Congratulations to Sir David Payne, and an extract from The Geek Manifesto

Brilliant news in today’s new year’s honours list, of a knighthood for David Payne, Professor of Photonics at the University of Southampton. He deserves to be far better known than he is — I explain why in The Geek Manifesto, and to celebrate the honour, I’ve reproduced the passage in question below.

I’m also delighted by another knighthood, for Simon Wessely, Professor of Psychiatry at King’s College London. Simon is a compassionate and open-minded scientist who has had to put up with some remarkable poison and smears because of his work on ME/CFS and Gulf War syndrome. He’s also done some remarkable research on military psychiatric medicine. The reasons he deserves his honour are well summed up in the citation for the inaugural John Maddox Prize, which he won earlier this year. In short, he stands up for his science — in just the way I advocate in the book.

Oh, and the paperback of The Geek Manifesto is out on January 3. Amazon seems to be selling it already. So if you didn’t get it for Christmas, now’s the time to order!

Anyway, here’s the Payne extract — it’s from the Geekonomics chapter, in a section headed “The serendipity of science”. Together with other examples of how science has driven innovation, but not necessarily in a predictable way, Payne’s story is worth remembering as George Osborne sets out priorities for UK science spending.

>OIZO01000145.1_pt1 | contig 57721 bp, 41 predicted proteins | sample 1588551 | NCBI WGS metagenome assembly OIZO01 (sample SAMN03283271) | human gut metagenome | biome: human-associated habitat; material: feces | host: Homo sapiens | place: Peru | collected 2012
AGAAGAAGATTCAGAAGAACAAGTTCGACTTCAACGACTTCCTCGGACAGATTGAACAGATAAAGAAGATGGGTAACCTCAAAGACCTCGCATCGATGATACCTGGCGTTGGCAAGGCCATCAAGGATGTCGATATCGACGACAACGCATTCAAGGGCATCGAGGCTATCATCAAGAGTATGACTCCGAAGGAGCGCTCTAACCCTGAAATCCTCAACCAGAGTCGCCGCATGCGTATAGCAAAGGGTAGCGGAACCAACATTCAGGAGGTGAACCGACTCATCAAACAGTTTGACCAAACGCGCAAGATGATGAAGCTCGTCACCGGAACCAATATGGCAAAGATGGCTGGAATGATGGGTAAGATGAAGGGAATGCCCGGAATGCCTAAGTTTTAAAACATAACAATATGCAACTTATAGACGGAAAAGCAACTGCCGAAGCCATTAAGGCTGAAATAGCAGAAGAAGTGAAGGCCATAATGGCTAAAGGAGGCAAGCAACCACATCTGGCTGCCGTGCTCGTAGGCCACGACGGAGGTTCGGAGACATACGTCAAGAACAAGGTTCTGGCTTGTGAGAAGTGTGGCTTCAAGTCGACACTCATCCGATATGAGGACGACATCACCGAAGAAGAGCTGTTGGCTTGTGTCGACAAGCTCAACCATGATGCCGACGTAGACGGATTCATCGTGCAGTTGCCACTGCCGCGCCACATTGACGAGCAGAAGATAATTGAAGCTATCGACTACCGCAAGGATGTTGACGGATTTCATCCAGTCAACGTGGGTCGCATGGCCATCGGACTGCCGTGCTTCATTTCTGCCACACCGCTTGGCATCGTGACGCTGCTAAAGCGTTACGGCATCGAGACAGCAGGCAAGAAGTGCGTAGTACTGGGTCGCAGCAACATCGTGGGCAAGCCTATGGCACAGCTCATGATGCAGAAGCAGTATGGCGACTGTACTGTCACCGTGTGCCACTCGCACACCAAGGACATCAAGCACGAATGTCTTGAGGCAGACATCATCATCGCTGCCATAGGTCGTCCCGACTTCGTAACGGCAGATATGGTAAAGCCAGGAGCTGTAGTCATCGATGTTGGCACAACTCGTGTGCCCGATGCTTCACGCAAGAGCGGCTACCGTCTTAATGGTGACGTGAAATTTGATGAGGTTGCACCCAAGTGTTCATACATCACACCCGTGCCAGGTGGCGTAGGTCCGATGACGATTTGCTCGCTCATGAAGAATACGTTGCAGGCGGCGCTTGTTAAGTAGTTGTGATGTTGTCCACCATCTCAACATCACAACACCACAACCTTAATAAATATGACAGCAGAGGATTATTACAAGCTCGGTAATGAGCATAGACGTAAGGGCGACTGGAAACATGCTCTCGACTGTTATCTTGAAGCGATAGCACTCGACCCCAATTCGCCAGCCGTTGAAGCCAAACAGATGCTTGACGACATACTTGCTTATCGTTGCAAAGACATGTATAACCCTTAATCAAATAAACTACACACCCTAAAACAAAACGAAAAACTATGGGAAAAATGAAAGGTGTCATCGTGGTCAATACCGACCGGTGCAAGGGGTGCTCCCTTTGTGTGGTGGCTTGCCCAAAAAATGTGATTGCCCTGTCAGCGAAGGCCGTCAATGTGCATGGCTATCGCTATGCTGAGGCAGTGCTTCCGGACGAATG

When Sir Tim Berners-Lee, a CERN computer scientist, developed the hypertext transfer protocol – the ‘http’ of web addresses – he wasn’t trying to invent a revolutionary form of mass communication that would transform countless businesses and enable the creation of entirely new ones. He was seeking a better way for particle physicists to share data, and his elegant solution happened to give birth to the World Wide Web.

David Payne is not as well known as Berners-Lee, yet the Professor of Photonics at the University of Southampton can be just as fairly called a father of the modern internet. Every time you download a track to your iPod or watch a video on YouTube you are probably making use of his research, which laid the foundations of the fibre-optic cable technology that made broadband possible and brought significant economic benefits in its wake.

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Urgent: 48 hours left to respond to the HFEA consultation on mitochondrial disease

In The Geek Manifesto, I point out that it’s important for those of us who care about and appreciate science to respond to public consultations, so that our views can be heard and taken into account.

There are just 48 hours left to respond to rather a significant one.

The Human Fertilisation and Embryology Authority is currently consulting over whether new IVF techniques for preventing a group of severe disorders known as mitochondrial diseases should be permitted for clinical use. These involve replacing defective mitochondria — the “power plants” of the cell — in eggs or embryos, so that any children born as a result are free from the disease.

Here’s a great feature explaining the work, the diseases, and their impact on families.